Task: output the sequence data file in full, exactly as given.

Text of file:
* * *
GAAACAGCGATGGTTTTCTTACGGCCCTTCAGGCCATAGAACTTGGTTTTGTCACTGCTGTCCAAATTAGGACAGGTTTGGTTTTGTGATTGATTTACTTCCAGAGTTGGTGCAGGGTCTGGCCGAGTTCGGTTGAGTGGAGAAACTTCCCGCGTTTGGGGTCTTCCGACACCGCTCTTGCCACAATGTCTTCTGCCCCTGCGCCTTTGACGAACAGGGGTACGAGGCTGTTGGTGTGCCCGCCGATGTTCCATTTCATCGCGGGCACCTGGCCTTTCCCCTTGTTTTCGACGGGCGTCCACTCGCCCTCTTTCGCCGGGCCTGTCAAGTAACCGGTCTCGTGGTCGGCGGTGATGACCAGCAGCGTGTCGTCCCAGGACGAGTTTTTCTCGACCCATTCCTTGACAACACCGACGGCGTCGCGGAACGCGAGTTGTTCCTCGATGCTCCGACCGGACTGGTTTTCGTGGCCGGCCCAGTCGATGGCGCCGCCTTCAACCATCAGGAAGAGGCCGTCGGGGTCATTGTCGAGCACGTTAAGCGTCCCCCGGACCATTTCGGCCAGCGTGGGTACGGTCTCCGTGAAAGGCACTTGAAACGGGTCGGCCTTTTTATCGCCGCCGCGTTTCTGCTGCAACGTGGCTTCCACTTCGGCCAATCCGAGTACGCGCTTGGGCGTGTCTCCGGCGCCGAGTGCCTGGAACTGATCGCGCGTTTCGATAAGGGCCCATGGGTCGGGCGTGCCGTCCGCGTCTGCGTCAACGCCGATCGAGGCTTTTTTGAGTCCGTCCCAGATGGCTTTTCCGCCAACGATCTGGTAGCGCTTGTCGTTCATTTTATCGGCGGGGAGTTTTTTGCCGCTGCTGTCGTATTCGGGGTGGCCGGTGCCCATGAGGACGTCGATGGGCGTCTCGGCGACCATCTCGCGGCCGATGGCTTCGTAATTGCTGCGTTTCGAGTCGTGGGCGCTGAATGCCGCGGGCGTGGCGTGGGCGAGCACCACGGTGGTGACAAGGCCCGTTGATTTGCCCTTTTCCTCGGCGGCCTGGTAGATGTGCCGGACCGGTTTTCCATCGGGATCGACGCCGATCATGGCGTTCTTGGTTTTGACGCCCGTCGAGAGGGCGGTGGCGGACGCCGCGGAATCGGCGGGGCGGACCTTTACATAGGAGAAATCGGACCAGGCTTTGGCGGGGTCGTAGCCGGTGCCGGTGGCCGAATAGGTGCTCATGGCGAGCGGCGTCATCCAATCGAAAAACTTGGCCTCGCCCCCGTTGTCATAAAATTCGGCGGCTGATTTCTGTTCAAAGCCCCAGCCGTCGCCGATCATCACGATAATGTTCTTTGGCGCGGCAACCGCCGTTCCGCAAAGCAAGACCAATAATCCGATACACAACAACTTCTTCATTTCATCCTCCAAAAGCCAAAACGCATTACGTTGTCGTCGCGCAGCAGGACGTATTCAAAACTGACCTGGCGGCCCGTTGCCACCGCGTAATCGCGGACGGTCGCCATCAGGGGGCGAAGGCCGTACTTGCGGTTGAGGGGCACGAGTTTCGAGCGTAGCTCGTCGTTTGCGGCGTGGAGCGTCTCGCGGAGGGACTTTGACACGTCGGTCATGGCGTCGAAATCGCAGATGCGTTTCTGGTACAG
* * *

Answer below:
GAAACAGCGATGGTTTTCTTACGGCCCTTCAGGCCATAGAACTTGGTTTTGTCACTGCTGTCCAAATTAGGACAGGTTTGGTTTTGTGATTGATTTACTTCCAGAGTTGGTGCAGGGTCTGGCCGAGTTCGGTTGAGTGGAGAAACTTCCCGCGTTTGGGGTCTTCCGACACCGCTCTTGCCACAATGTCTTCTGCCCCTGCGCCTTTGACGAACAGGGGTACGAGGCTGTTGGTGTGCCCGCCGATGTTCCATTTCATCGCGGGCACCTGGCCTTTCCCCTTGTTTTCGACGGGCGTCCACTCGCCCTCTTTCGCCGGGCCTGTCAAGTAACCGGTCTCGTGGTCGGCGGTGATGACCAGCAGCGTGTCGTCCCAGGACGAGTTTTTCTCGACCCATTCCTTGACAACACCGACGGCGTCGCGGAACGCGAGTTGTTCCTCGATGCTCCGACCGGACTGGTTTTCGTGGCCGGCCCAGTCGATGGCGCCGCCTTCAACCATCAGGAAGAGGCCGTCGGGGTCATTGTCGAGCACGTTAAGCGTCCCCCGGACCATTTCGGCCAGCGTGGGTACGGTCTCCGTGAAAGGCACTTGAAACGGGTCGGCCTTTTTATCGCCGCCGCGTTTCTGCTGCAACGTGGCTTCCACTTCGGCCAATCCGAGTACGCGCTTGGGCGTGTCTCCGGCGCCGAGTGCCTGGAACTGATCGCGCGTTTCGATAAGGGCCCATGGGTCGGGCGTGCCGTCCGCGTCTGCGTCAACGCCGATCGAGGCTTTTTTGAGTCCGTCCCAGATGGCTTTTCCGCCAACGATCTGGTAGCGCTTGTCGTTCATTTTATCGGCGGGGAGTTTTTTGCCGCTGCTGTCGTATTCGGGGTGGCCGGTGCCCATGAGGACGTCGATGGGCGTCTCGGCGACCATCTCGCGGCCGATGGCTTCGTAATTGCTGCGTTTCGAGTCGTGGGCGCTGAATGCCGCGGGCGTGGCGTGGGCGAGCACCACGGTGGTGACAAGGCCCGTTGATTTGCCCTTTTCCTCGGCGGCCTGGTAGATGTGCCGGACCGGTTTTCCATCGGGATCGACGCCGATCATGGCGTTCTTGGTTTTGACGCCCGTCGAGAGGGCGGTGGCGGACGCCGCGGAATCGGCGGGGCGGACCTTTACATAGGAGAAATCGGACCAGGCTTTGGCGGGGTCGTAGCCGGTGCCGGTGGCCGAATAGGTGCTCATGGCGAGCGGCGTCATCCAATCGAAAAACTTGGCCTCGCCCCCGTTGTCATAAAATTCGGCGGCTGATTTCTGTTCAAAGCCCCAGCCGTCGCCGATCATCACGATAATGTTCTTTGGCGCGGCAACCGCCGTTCCGCAAAGCAAGACCAATAATCCGATACACAACAACTTCTTCATTTCATCCTCCAAAAGCCAAAACGCATTACGTTGTCGTCGCGCAGCAGGACGTATTCAAAACTGACCTGGCGGCCCGTTGCCACCGCGTAATCGCGGACGGTCGCCATCAGGGGGCGAAGGCCGTACTTGCGGTTGAGGGGCACGAGTTTCGAGCGTAGCTCGTCGTTTGCGGCGTGGAGCGTCTCGCGGAGGGACTTTGACACGTCGGTCATGGCGTCGAAATCGCAGATGCGTTTCTGGTACAG